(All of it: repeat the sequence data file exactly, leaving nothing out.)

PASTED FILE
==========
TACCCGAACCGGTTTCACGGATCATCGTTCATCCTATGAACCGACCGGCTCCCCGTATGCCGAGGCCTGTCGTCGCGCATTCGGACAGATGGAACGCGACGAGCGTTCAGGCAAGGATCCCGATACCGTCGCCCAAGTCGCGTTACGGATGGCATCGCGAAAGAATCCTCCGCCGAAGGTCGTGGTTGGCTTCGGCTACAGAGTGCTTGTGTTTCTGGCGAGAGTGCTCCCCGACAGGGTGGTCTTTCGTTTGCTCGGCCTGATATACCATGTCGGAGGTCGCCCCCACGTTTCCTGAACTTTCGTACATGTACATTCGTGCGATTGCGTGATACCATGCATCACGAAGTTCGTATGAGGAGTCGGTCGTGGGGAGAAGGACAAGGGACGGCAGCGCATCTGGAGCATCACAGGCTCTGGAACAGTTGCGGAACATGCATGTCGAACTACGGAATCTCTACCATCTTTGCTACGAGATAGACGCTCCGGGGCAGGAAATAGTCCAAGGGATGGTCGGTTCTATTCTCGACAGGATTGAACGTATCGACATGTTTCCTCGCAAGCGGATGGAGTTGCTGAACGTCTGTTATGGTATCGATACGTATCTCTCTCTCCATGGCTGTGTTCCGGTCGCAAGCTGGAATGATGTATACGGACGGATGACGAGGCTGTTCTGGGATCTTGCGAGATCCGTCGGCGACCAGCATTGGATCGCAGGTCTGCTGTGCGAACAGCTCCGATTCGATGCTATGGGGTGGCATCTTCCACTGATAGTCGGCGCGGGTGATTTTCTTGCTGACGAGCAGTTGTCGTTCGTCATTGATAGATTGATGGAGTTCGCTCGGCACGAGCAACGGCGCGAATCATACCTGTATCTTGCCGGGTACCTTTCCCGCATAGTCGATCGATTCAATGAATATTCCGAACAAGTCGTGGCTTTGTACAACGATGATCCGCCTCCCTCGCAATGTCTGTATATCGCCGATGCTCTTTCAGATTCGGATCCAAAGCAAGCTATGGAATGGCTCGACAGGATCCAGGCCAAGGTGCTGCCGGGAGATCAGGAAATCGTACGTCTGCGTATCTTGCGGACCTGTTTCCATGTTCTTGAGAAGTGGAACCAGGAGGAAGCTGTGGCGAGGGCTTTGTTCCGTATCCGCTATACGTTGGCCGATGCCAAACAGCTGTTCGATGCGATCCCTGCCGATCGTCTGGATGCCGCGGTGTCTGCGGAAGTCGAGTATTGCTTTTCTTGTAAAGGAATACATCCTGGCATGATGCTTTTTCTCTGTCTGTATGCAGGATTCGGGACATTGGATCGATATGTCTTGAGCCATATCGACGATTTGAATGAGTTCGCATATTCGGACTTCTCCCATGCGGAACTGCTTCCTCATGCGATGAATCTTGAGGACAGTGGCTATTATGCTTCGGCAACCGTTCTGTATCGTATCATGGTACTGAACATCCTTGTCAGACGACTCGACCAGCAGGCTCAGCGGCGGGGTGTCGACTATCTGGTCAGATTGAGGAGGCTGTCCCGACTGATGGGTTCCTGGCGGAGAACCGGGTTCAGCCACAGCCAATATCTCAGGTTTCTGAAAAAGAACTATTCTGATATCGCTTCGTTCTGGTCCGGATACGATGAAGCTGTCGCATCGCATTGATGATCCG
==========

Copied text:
TACCCGAACCGGTTTCACGGATCATCGTTCATCCTATGAACCGACCGGCTCCCCGTATGCCGAGGCCTGTCGTCGCGCATTCGGACAGATGGAACGCGACGAGCGTTCAGGCAAGGATCCCGATACCGTCGCCCAAGTCGCGTTACGGATGGCATCGCGAAAGAATCCTCCGCCGAAGGTCGTGGTTGGCTTCGGCTACAGAGTGCTTGTGTTTCTGGCGAGAGTGCTCCCCGACAGGGTGGTCTTTCGTTTGCTCGGCCTGATATACCATGTCGGAGGTCGCCCCCACGTTTCCTGAACTTTCGTACATGTACATTCGTGCGATTGCGTGATACCATGCATCACGAAGTTCGTATGAGGAGTCGGTCGTGGGGAGAAGGACAAGGGACGGCAGCGCATCTGGAGCATCACAGGCTCTGGAACAGTTGCGGAACATGCATGTCGAACTACGGAATCTCTACCATCTTTGCTACGAGATAGACGCTCCGGGGCAGGAAATAGTCCAAGGGATGGTCGGTTCTATTCTCGACAGGATTGAACGTATCGACATGTTTCCTCGCAAGCGGATGGAGTTGCTGAACGTCTGTTATGGTATCGATACGTATCTCTCTCTCCATGGCTGTGTTCCGGTCGCAAGCTGGAATGATGTATACGGACGGATGACGAGGCTGTTCTGGGATCTTGCGAGATCCGTCGGCGACCAGCATTGGATCGCAGGTCTGCTGTGCGAACAGCTCCGATTCGATGCTATGGGGTGGCATCTTCCACTGATAGTCGGCGCGGGTGATTTTCTTGCTGACGAGCAGTTGTCGTTCGTCATTGATAGATTGATGGAGTTCGCTCGGCACGAGCAACGGCGCGAATCATACCTGTATCTTGCCGGGTACCTTTCCCGCATAGTCGATCGATTCAATGAATATTCCGAACAAGTCGTGGCTTTGTACAACGATGATCCGCCTCCCTCGCAATGTCTGTATATCGCCGATGCTCTTTCAGATTCGGATCCAAAGCAAGCTATGGAATGGCTCGACAGGATCCAGGCCAAGGTGCTGCCGGGAGATCAGGAAATCGTACGTCTGCGTATCTTGCGGACCTGTTTCCATGTTCTTGAGAAGTGGAACCAGGAGGAAGCTGTGGCGAGGGCTTTGTTCCGTATCCGCTATACGTTGGCCGATGCCAAACAGCTGTTCGATGCGATCCCTGCCGATCGTCTGGATGCCGCGGTGTCTGCGGAAGTCGAGTATTGCTTTTCTTGTAAAGGAATACATCCTGGCATGATGCTTTTTCTCTGTCTGTATGCAGGATTCGGGACATTGGATCGATATGTCTTGAGCCATATCGACGATTTGAATGAGTTCGCATATTCGGACTTCTCCCATGCGGAACTGCTTCCTCATGCGATGAATCTTGAGGACAGTGGCTATTATGCTTCGGCAACCGTTCTGTATCGTATCATGGTACTGAACATCCTTGTCAGACGACTCGACCAGCAGGCTCAGCGGCGGGGTGTCGACTATCTGGTCAGATTGAGGAGGCTGTCCCGACTGATGGGTTCCTGGCGGAGAACCGGGTTCAGCCACAGCCAATATCTCAGGTTTCTGAAAAAGAACTATTCTGATATCGCTTCGTTCTGGTCCGGATACGATGAAGCTGTCGCATCGCATTGATGATCCG